LowkeyKendel croons some identifiable and melancholic bars about drugs over a dramatic sample that sounds lifted straight out of a seventeenth century symphony.
If this song isn’t in the next Bladerunner movie I’ll shoot someone with a laser. Anyway, please bring Moistbreezy to Brazil.
Ahsh spits viciously in this stylish and minimal freestyle video, all while rocking some crazy, futuristic, and distinctly militant garb. Her eye for aesthetics and ear for beats shine equally brightly in this piece.
Lil Tay has been making big waves this month. The nine year old, previously known for her provocative instagram videos (she likes to swear and discuss precisely how broke you are), was seen first in a video alongside Chief Keef on April 7th, before clips surfaced of an April 15th altercation between Bhad Bhabie, Woahh Vicki, and Lil Tay herself. According to Bhad Bhabie, conflict arose after Lil Tay and Woahh Vicki called Bregoli’s best friend a “dumb n*****,” leading Bhabie to challenge them to a fight outside a mall (both Woahh Vicky and Lil Tay frequently use the n-word online). Lil Tay has previously gotten into internet beef with youtuber Ricegum, who you probably don’t remember from the time he made a Jake Paul diss; open conflict with Bhad Bhabie seems just as much about courting internet clout as it does personal differences and bigotry.
Digging up information on Lil Tay online proves difficult; her instagram has been repeatedly deleted (probably because you have to be 13 to have an account), and Tay has only done a single interview to date, focused primarily on her music rather than the artist herself. While we don’t know who Lil Tay’s parents are, her old twitter bio claimed the account was run by her mom, who may be the woman seen adjusting a Glo Gang headband for Tay in the aforementioned Chief Keef clip. It’s also safe to surmise Lil Tay’s parents are extremely loaded, given their daughter’s penchant for rocking Gucci and Vuitton.
Now, the music: “Money Way” by Lil Tay is a boilerplate trap track for 2018, clearly derived from the Lil Pump formula, but substituting the shock value of a 9 year old white girl for Pump’s oddball charisma (note: Lil Tay may be half-Asian, specifically Filipino?). Two months prior to the March release of “Money Way” came “On My Wrist,” with lower production value and even less attempts at “rapping;” that’s probably why that song remains unavailable on major streaming services.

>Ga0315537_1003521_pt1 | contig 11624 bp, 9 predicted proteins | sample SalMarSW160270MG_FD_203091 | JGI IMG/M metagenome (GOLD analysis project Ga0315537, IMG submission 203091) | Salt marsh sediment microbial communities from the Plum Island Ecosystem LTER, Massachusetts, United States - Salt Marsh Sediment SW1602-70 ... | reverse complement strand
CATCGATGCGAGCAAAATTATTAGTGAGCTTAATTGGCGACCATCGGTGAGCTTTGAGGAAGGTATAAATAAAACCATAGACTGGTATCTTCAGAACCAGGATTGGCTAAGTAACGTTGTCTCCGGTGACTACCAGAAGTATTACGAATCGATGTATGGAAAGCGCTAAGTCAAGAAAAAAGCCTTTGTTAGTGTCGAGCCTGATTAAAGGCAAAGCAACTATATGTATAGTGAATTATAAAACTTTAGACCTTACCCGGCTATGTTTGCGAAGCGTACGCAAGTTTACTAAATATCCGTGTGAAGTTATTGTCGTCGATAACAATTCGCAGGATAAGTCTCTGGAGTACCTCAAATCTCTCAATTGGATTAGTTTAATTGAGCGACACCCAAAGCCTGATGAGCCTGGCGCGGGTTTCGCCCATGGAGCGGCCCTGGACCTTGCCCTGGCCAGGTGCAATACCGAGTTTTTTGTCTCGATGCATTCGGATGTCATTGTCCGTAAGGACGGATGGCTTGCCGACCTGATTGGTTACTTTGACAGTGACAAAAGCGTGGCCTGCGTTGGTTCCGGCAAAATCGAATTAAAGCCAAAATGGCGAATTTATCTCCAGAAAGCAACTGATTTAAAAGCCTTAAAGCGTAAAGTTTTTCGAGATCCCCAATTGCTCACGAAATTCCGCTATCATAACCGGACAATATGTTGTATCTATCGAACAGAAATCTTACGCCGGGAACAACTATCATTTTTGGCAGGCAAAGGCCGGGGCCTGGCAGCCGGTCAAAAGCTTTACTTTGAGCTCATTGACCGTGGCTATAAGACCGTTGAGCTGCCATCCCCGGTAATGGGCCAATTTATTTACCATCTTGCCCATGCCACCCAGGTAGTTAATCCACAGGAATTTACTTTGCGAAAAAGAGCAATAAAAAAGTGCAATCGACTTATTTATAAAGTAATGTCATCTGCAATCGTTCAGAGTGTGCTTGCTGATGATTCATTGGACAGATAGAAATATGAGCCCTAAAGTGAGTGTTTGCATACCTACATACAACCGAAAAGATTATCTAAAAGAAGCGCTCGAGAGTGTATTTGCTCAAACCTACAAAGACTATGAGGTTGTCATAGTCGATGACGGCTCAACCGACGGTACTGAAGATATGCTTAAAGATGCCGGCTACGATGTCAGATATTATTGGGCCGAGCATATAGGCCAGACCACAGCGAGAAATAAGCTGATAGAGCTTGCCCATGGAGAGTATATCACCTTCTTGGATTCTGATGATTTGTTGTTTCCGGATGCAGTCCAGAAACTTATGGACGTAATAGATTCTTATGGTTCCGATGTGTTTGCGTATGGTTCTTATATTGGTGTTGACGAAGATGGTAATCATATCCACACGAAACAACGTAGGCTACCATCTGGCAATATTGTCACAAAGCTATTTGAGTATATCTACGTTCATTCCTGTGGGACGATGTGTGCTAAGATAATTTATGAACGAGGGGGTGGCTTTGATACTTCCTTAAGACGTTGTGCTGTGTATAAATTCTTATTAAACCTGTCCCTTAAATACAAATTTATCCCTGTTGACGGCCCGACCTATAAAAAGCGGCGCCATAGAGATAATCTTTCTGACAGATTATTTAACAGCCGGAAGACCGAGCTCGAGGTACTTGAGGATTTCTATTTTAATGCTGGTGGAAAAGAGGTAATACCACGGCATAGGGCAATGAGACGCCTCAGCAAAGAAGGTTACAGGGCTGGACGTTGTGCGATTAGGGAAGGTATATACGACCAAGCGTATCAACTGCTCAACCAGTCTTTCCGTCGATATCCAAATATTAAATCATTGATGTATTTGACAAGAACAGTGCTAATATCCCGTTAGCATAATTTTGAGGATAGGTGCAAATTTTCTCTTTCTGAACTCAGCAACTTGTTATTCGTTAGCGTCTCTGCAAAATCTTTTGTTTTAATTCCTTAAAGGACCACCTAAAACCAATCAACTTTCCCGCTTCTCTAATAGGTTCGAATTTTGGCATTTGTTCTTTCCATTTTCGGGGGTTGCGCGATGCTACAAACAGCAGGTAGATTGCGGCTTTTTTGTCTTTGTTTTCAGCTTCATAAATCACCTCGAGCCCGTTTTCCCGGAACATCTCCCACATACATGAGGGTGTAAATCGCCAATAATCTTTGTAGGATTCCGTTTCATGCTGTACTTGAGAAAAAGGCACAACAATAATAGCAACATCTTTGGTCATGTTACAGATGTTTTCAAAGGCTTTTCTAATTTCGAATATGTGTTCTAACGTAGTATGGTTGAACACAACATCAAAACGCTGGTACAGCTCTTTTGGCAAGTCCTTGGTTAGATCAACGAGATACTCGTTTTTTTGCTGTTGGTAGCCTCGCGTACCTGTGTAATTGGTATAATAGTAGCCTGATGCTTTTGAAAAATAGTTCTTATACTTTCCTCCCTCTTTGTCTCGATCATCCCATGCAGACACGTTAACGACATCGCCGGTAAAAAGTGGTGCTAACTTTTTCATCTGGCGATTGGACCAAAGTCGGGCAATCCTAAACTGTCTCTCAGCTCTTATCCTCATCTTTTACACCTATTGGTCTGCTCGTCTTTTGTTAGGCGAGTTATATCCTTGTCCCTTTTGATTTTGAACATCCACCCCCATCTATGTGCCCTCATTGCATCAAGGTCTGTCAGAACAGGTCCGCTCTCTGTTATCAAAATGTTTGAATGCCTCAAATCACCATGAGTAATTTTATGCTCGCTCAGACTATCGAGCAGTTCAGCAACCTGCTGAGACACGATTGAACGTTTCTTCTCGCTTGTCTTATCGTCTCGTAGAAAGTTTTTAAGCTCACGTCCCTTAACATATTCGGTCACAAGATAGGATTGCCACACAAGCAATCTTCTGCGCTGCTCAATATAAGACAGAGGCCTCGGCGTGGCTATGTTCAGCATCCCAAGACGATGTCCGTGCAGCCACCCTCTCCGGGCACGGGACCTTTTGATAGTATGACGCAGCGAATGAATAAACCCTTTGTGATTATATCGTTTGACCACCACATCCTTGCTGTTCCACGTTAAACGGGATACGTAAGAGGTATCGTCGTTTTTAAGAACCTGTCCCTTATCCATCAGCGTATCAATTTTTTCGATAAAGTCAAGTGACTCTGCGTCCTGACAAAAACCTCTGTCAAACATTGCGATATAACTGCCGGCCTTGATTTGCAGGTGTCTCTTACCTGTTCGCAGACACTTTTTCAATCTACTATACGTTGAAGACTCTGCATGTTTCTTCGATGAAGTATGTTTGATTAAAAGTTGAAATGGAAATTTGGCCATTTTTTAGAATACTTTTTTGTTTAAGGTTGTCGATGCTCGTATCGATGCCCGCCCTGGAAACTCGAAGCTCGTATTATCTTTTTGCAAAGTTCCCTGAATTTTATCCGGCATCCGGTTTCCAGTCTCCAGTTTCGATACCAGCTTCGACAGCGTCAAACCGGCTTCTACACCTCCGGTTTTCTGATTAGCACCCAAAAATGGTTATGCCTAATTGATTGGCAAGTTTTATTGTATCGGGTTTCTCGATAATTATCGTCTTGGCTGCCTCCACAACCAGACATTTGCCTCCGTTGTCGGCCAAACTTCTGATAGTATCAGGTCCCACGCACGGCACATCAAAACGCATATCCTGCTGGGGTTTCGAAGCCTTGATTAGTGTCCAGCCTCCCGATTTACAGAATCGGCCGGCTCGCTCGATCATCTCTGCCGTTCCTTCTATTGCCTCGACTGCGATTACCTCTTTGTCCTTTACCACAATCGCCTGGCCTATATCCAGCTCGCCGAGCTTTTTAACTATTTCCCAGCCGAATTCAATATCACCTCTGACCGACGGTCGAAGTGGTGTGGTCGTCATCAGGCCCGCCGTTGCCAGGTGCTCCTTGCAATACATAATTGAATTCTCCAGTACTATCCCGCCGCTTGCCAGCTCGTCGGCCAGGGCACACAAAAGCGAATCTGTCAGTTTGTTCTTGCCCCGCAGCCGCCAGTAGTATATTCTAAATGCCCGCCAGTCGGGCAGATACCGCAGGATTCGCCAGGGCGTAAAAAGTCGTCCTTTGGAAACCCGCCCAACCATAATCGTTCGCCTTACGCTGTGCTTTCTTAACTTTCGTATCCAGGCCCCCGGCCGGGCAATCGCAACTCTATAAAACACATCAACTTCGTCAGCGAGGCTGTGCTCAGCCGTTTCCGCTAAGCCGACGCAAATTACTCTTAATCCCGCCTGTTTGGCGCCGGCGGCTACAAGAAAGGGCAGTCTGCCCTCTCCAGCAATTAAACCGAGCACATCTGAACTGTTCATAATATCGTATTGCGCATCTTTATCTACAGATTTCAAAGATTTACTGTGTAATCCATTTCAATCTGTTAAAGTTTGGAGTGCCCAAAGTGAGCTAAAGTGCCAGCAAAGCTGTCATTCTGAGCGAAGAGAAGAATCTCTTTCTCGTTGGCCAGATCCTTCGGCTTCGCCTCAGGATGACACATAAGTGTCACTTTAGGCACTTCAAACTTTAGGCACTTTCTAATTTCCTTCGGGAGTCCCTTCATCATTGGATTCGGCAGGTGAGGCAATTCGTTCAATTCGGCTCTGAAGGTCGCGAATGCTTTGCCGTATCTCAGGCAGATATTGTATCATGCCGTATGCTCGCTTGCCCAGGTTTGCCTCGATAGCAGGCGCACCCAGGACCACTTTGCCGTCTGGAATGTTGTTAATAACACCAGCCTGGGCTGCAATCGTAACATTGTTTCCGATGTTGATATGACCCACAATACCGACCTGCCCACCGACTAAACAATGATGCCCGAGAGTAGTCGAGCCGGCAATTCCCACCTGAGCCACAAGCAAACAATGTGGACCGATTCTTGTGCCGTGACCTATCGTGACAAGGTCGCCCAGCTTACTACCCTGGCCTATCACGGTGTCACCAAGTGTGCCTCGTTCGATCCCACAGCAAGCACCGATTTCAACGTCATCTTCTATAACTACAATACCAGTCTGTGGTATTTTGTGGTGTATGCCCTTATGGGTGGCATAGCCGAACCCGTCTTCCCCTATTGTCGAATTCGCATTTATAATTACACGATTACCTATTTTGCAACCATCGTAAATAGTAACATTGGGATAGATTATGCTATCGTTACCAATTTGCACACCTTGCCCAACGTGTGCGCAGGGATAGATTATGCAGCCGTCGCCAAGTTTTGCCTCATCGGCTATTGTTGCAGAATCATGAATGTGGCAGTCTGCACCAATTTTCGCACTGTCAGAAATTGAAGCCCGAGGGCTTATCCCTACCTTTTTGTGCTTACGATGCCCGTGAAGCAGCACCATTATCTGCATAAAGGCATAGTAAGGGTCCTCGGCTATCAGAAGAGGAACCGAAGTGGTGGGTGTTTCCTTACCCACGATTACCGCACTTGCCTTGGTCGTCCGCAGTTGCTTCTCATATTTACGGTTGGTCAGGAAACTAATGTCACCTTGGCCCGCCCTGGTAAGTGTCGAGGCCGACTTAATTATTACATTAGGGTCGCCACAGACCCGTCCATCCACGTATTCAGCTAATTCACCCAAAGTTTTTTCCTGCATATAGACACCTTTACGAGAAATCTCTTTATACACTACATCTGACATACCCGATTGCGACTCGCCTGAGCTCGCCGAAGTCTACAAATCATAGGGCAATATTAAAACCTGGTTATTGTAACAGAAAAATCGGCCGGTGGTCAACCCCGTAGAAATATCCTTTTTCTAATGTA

Lil Tay shocks on first encounter, but the trends precipitating her rise have been apparent for a minute. White rappers have been en vogue since the 2010s started, typically at the edge of the scene but increasingly carving out larger and larger swaths of territory. In the last year, we’ve seen G-Eazy and Lil Pump go #1 while hewing closer to traditional rap aesthetics of the moment.
The success of rappers like Rich Brian (FKA Rich Chigga) in translating vine personality into hip-hop star power presaged the current wave of rappers utilizing a personality-first model to break big (think Boonk Gang and Woahh Vicky). And this digital incarnation of the cult of personality is just a retooling of how celebrities and reality television stars used to parlay screen success into studio smashes (Paris Hilton and Tila Tequila both had short-lived musical careers; Bhad Bhabie rose to infamy on Dr. Phil). And we would be remiss not to cite the talented-as-hell (fight me) Matt Ox, a 13 year old white rapper who performed at the same illroots party as Chief Keef, boxed with fellow-Philadelphian Lil Uzi Vert, and contributed a standout hook to “$$$” off XXXTentacion’s recent #1 album.
Rumors are currently swirling that Lil Tay has signed a record deal of some sort, though there appears to be no official substantiating evidence. And while she’s currently making the rounds as a meme, much like Matt Ox and Bhad Bhabie before her, there is a clear dearth of musicality that ought to preclude her from capitalizing off her 15 minutes of fame in the same way. Moreover, it seems hard to believe that Tay will remain attached to the idea of rapping; she seems more preoccupied with flexing, using well-worn hip-hop tropes to accentuate the flex as opposed to flexing to highlight her rap bonafides. If Rich Brian asked “what if all the aesthetic markers of a rapper were transplanted onto a figure with absolutely no connection to them,” Lil Tay asks “what if all the aesthetic markers of a rapper were transplanted onto a figure with absolutely no connection to them and no interest in performing that connection?” While the answer might amuse for a moment, the moment is quickly passing.
This is why we can’t have nice things. After announcing two singles this week, Nicki Minaj found herself under fire for perceived cultural appropriation after dropping the artwork for “Chun-Li.” The title refers to the character from Street Fighter II, the first female character in a fighting game, while the artwork depicts Minaj decked out in Fendi and sporting Chun-Li’s signature “ox horn” hairstyle.